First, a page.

We need to create alternative Moments of Commemoration

A conversation with Yael Bartana
by Florian Malzacher

In: Two Minutes of Standstill. A Collective Performance by Yael Bartana. Eds. Florian Malzacher & Stefanie Wenner. Sternberg Press Berlin: 2014. 12-23.

You proposed Two Minutes of Standstill as a project to Impulse Theater Biennale with the aim to interrupt the daily life of the city of Cologne on June 28th, 2013 for two minutes. What was the initial idea behind this collective performance?

I was thinking about what it would mean to lend the ritual of the Yom HaShoa – the Israeli memorial day for the victims and heroes of the Holocaust – to Germany. Every year on this day sirens in public spaces sound all over Israel, and the whole country comes to a halt to observe two minutes of silence.

I have been exploring state and social rituals for many years in order to understand how they form national identity. The first work I made about this was Trembling Time (2001), a video about the Yom HaZikaron, the Israeli Soldiers Memorial Day, which functions in practically the same way as the Holocaust Memorial Day. These rituals are national ceremonies and anchored in state law. In Trembling Time I tried to come to a more distant and at the same time more personal interpretation of this very emotionally charged ritual. What does it mean for an individual – for me as a citizen of the state of Israel – to be raised with such collective rituals? How can one stay an individual and self-responsible within this situation?

But do collective commemorations then make sense for you at all? Or is that something that can only be done individually anyhow?

Well, the purpose is to create a narrative of a nation, an identity for the state – that is not unique to Israel. I am not against that but I want to question and to analyze it.

The regulations on how to commemorate are quite defined, there is only a small established path on which one can move. It means that commemoration becomes a pre-formulated routine – instead of being lived and lived up to.

I strongly feel that Germany needs to create alternative moments of commemoration which, for example, also include newcomers – a ritual that refers to the present day and future and not only to history. Thousands of younger Israelis have moved to Germany in the last years. And many of them – like me – live in mixed relationships. That makes it even more obvious. We have to deal with our history together. So rather than talking about guilt, it is more about what history means to us today. We ought to commemorate the past but acknowledge the present.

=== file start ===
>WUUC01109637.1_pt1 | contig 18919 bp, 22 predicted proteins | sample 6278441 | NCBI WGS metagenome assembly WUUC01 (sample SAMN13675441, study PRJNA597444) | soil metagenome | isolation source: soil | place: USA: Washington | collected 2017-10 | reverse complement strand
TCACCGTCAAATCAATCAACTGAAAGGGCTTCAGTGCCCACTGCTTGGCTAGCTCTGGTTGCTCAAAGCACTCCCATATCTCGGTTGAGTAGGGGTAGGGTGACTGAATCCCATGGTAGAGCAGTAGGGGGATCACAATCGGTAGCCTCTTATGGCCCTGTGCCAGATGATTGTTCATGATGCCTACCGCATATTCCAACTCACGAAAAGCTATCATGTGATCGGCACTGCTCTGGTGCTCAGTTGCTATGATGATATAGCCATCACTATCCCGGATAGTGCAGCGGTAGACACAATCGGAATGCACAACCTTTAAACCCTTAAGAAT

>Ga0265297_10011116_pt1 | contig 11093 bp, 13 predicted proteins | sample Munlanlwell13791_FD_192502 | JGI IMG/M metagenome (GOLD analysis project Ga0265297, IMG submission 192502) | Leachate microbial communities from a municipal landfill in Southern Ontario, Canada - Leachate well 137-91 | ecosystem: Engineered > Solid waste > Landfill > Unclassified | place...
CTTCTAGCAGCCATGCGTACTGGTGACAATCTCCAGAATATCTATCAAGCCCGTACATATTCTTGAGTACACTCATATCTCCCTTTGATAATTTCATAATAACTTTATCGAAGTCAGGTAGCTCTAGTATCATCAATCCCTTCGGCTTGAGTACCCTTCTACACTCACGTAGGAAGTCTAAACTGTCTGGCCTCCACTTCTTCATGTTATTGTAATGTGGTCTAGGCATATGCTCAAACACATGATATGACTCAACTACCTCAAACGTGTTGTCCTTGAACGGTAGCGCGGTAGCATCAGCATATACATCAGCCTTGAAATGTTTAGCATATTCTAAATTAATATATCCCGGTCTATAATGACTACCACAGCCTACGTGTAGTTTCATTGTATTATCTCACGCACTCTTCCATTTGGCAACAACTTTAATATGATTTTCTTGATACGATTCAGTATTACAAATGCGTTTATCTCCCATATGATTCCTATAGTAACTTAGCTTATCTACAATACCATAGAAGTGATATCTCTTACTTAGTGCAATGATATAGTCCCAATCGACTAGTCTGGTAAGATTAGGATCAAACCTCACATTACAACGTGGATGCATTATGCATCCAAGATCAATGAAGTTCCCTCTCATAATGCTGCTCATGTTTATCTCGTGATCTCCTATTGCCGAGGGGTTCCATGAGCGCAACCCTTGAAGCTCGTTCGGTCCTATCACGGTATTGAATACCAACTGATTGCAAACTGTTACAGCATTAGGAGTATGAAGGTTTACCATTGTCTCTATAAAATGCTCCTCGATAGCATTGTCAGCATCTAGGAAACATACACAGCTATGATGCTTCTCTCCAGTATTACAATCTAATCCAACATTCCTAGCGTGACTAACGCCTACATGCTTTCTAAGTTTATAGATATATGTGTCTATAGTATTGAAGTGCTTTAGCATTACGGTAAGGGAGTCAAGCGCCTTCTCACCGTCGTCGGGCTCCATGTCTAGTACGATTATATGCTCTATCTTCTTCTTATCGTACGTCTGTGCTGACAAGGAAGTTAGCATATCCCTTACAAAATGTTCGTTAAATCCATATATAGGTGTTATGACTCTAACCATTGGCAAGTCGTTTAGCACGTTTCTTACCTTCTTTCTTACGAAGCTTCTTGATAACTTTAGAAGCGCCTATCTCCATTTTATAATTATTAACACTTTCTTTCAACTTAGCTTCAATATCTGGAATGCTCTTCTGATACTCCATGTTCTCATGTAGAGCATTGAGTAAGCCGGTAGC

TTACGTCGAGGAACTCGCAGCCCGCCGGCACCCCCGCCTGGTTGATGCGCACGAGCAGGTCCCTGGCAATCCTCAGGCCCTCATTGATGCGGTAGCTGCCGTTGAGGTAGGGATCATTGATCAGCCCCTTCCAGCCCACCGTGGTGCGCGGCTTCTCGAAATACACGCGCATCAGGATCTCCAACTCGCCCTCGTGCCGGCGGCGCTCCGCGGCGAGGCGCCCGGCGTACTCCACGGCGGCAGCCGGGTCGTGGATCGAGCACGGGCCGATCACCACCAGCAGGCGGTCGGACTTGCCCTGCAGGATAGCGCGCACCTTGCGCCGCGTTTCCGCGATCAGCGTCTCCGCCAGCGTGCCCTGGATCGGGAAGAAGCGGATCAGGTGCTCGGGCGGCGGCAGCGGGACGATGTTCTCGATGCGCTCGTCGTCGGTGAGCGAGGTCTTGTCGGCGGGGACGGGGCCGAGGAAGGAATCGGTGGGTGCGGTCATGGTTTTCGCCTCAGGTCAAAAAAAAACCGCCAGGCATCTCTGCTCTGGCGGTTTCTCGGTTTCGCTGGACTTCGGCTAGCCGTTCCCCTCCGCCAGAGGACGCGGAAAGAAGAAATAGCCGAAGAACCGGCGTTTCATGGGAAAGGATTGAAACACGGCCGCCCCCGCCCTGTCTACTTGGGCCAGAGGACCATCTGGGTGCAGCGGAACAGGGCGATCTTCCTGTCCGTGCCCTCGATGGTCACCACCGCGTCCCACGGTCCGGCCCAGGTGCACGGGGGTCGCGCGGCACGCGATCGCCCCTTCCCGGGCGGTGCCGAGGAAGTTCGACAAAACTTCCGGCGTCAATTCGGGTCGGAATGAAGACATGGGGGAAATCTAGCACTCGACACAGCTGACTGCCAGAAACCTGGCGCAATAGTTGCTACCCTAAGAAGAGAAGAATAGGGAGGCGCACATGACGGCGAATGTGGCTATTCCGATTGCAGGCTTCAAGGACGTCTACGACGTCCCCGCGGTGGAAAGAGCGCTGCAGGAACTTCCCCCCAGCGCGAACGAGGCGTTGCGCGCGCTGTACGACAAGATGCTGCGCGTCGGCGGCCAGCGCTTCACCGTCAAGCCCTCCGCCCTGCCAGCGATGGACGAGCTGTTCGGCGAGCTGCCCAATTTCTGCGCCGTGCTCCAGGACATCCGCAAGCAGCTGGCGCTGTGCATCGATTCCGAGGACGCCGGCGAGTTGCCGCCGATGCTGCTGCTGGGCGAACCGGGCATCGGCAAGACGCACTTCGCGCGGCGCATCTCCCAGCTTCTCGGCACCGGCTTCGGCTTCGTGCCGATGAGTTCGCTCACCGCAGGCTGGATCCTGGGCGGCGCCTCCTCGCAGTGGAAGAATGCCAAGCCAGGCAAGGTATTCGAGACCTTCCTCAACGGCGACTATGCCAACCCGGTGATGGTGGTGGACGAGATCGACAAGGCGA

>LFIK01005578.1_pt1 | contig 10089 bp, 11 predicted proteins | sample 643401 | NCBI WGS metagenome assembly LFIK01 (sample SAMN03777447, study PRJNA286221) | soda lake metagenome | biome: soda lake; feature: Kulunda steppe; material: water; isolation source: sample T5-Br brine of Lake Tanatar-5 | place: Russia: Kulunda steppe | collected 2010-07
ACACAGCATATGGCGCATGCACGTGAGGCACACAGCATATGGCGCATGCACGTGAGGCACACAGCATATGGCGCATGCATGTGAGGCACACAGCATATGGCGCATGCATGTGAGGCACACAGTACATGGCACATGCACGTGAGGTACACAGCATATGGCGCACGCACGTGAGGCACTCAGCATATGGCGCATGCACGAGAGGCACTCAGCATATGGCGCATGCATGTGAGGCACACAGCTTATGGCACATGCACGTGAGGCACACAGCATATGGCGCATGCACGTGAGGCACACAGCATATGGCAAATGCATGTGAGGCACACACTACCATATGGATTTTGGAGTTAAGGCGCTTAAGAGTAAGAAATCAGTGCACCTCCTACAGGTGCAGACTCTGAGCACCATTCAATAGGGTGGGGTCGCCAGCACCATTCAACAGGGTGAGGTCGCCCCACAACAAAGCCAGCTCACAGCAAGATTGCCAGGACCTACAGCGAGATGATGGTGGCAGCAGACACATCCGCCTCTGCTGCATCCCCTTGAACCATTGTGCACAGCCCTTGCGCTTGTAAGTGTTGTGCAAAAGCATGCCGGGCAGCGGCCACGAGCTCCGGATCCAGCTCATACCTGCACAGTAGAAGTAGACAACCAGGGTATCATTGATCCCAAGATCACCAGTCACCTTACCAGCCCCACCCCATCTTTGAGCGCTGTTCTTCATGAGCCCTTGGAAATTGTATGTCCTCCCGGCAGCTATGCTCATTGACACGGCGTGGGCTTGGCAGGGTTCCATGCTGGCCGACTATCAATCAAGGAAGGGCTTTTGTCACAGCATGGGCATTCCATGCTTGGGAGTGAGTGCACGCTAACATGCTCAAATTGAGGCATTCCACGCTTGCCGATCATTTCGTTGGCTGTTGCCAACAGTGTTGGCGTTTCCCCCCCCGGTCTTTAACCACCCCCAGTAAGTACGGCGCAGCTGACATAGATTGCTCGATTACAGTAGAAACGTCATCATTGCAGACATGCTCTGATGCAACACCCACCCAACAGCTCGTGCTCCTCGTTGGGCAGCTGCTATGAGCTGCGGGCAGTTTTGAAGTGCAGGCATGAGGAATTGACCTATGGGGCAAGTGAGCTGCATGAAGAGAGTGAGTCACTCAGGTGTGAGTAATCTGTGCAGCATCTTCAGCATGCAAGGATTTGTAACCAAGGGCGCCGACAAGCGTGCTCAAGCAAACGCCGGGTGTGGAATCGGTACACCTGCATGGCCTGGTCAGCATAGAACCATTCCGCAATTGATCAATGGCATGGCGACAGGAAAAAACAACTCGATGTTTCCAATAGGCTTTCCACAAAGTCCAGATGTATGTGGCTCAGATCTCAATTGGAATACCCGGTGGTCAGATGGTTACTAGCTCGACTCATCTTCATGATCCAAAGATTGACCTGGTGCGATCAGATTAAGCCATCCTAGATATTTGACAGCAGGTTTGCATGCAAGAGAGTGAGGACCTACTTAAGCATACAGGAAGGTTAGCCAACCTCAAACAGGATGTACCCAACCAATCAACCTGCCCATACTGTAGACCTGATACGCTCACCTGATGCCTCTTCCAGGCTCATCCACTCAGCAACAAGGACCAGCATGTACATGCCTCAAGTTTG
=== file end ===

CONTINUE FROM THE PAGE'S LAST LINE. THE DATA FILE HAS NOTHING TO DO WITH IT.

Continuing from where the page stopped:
By this we can recognize the chain of effects caused by the NS politics up till today – for example that in today’s Germany there can exist a terrorist movement like the NSU1 that sees itself clearly in the tradition of the Third Reich. In this regard the performance seeks to make the act of commemoration available to other cultures. It also wants to give thought and respect to the tragedies still taking place today. This is how we can give the past meaning in the present.

It was exactly the idea of also making this commemoration available to others and the underlining of the continuation of national socialist ideologies that were harshly criticized by some. The conservative German daily paper Die Welt for example called your proposal a “Porno for Intellectuals”.2

These critics focused on the initial text describing your undertaking: “The Third Reich and the Holocaust are not just historical events – they also have long-term global chain effects that reach into the present day. Not only is the founding of the State of Israel based on a UN-decision such a consequence, but so is the Palestinian Nakba in 1948. As are escape and expulsion in Europe and the Middle East up to the NSU murders.“

Yes, a lot of the reactions were directed towards this text and not to the work. There was a strong wish by some to stop the project before anyone could actually experience it. It sometimes felt like it had less to do with the project itself but rather the political agenda of some groups or individuals concerning history. There was no attempt to understand what we were actually proposing. Very conservative reactions.

I remember very well how during the performance and later in an organized discussion at the university about the project some people from the context of Antideutsche3 distributed a leaflet stating that I am “the postmodern offspring of a long series of useful Jews”4 – that was quite a shocking surprise to me. I was not expecting such a clear anti-Semitic reaction. Of course it is a minority, but it exists.

  1. NSU (Nationalsozialisitischer Untergrund – National Socialist Underground) was a far-right terrorist organization which remained undiscovered till November 2011 despite murdering nine, mainly Turkish immigrants between 2000 and 2006 as well as a policewoman. On June 9, 2004 they detonated a pipe bomb in Keup-Strasse, Cologne, the center of Turkish business life in the city and wounded 22 people. At the beginning police excluded the possibility of a terrorist attack but – as in the other cases – suspected a mafia connection or rival Turkish and Kurdish groups.
  2. Alan Posner. “Porno für Intellektuelle,” Die Welt. May 5, 2013.
  3. Antideutsche (Anti-Germans) is a term used to group several political tendencies within the radical left in Germany and Austria which define themselves mainly by a strong support of Israeli politics in opposition to what they consider the structural anti-Semitism of large parts of the German left.
  4. “… der postmoderne Sprössling einer langen Reihe von nützlichen Juden …”. Quoted from a leaflet distributed by a group called Georg-Werth-Gesellschaft Köln. For an extensive description and analysis of this debate and the project itself also see: J. Isaksen. “Die Besitzstände des Grauens,” kassiber.net, June 29, 2013. http://the.kassiber.net/die-besitzstaende-des-grauens